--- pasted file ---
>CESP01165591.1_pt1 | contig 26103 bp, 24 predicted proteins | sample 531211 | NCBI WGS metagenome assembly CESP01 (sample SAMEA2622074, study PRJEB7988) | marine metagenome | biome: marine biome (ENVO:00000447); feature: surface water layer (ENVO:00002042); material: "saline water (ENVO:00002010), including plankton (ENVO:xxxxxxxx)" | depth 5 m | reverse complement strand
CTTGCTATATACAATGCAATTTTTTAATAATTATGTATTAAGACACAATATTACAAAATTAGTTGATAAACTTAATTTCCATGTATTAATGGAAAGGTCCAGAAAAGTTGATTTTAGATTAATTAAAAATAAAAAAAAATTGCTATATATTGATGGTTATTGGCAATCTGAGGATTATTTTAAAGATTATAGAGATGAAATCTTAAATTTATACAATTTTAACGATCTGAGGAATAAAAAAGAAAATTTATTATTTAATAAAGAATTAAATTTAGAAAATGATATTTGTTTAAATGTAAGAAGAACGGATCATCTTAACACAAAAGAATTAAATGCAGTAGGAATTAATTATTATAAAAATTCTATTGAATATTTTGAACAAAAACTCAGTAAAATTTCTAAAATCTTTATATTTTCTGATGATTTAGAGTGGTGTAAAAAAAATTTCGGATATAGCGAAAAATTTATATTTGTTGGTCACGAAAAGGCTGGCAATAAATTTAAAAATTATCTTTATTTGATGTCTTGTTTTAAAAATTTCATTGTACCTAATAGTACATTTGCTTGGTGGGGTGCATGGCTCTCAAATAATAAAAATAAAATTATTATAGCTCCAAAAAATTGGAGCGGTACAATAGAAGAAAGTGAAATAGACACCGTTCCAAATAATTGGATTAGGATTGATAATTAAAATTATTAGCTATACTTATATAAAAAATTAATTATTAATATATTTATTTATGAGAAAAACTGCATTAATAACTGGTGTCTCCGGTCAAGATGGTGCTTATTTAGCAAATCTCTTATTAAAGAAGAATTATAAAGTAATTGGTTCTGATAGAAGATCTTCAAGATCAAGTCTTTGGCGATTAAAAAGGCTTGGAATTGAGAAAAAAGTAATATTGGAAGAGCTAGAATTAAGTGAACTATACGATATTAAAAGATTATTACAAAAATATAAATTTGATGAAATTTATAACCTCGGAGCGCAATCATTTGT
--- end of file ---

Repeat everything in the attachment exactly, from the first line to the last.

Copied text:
>CESP01165591.1_pt1 | contig 26103 bp, 24 predicted proteins | sample 531211 | NCBI WGS metagenome assembly CESP01 (sample SAMEA2622074, study PRJEB7988) | marine metagenome | biome: marine biome (ENVO:00000447); feature: surface water layer (ENVO:00002042); material: "saline water (ENVO:00002010), including plankton (ENVO:xxxxxxxx)" | depth 5 m | reverse complement strand
CTTGCTATATACAATGCAATTTTTTAATAATTATGTATTAAGACACAATATTACAAAATTAGTTGATAAACTTAATTTCCATGTATTAATGGAAAGGTCCAGAAAAGTTGATTTTAGATTAATTAAAAATAAAAAAAAATTGCTATATATTGATGGTTATTGGCAATCTGAGGATTATTTTAAAGATTATAGAGATGAAATCTTAAATTTATACAATTTTAACGATCTGAGGAATAAAAAAGAAAATTTATTATTTAATAAAGAATTAAATTTAGAAAATGATATTTGTTTAAATGTAAGAAGAACGGATCATCTTAACACAAAAGAATTAAATGCAGTAGGAATTAATTATTATAAAAATTCTATTGAATATTTTGAACAAAAACTCAGTAAAATTTCTAAAATCTTTATATTTTCTGATGATTTAGAGTGGTGTAAAAAAAATTTCGGATATAGCGAAAAATTTATATTTGTTGGTCACGAAAAGGCTGGCAATAAATTTAAAAATTATCTTTATTTGATGTCTTGTTTTAAAAATTTCATTGTACCTAATAGTACATTTGCTTGGTGGGGTGCATGGCTCTCAAATAATAAAAATAAAATTATTATAGCTCCAAAAAATTGGAGCGGTACAATAGAAGAAAGTGAAATAGACACCGTTCCAAATAATTGGATTAGGATTGATAATTAAAATTATTAGCTATACTTATATAAAAAATTAATTATTAATATATTTATTTATGAGAAAAACTGCATTAATAACTGGTGTCTCCGGTCAAGATGGTGCTTATTTAGCAAATCTCTTATTAAAGAAGAATTATAAAGTAATTGGTTCTGATAGAAGATCTTCAAGATCAAGTCTTTGGCGATTAAAAAGGCTTGGAATTGAGAAAAAAGTAATATTGGAAGAGCTAGAATTAAGTGAACTATACGATATTAAAAGATTATTACAAAAATATAAATTTGATGAAATTTATAACCTCGGAGCGCAATCATTTGT